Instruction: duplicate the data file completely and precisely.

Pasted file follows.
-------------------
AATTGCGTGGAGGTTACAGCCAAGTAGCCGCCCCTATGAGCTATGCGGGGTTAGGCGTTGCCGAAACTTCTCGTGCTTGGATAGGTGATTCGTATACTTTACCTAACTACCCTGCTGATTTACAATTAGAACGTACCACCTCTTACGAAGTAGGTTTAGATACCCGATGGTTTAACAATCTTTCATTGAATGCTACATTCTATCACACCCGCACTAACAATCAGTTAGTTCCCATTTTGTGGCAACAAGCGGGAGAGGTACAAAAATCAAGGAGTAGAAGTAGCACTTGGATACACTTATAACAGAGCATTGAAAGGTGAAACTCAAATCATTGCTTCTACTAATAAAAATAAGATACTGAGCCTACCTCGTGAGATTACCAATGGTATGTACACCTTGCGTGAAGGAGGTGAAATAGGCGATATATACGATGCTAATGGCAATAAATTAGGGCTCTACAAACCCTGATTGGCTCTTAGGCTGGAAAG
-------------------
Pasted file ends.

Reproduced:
AATTGCGTGGAGGTTACAGCCAAGTAGCCGCCCCTATGAGCTATGCGGGGTTAGGCGTTGCCGAAACTTCTCGTGCTTGGATAGGTGATTCGTATACTTTACCTAACTACCCTGCTGATTTACAATTAGAACGTACCACCTCTTACGAAGTAGGTTTAGATACCCGATGGTTTAACAATCTTTCATTGAATGCTACATTCTATCACACCCGCACTAACAATCAGTTAGTTCCCATTTTGTGGCAACAAGCGGGAGAGGTACAAAAATCAAGGAGTAGAAGTAGCACTTGGATACACTTATAACAGAGCATTGAAAGGTGAAACTCAAATCATTGCTTCTACTAATAAAAATAAGATACTGAGCCTACCTCGTGAGATTACCAATGGTATGTACACCTTGCGTGAAGGAGGTGAAATAGGCGATATATACGATGCTAATGGCAATAAATTAGGGCTCTACAAACCCTGATTGGCTCTTAGGCTGGAAAG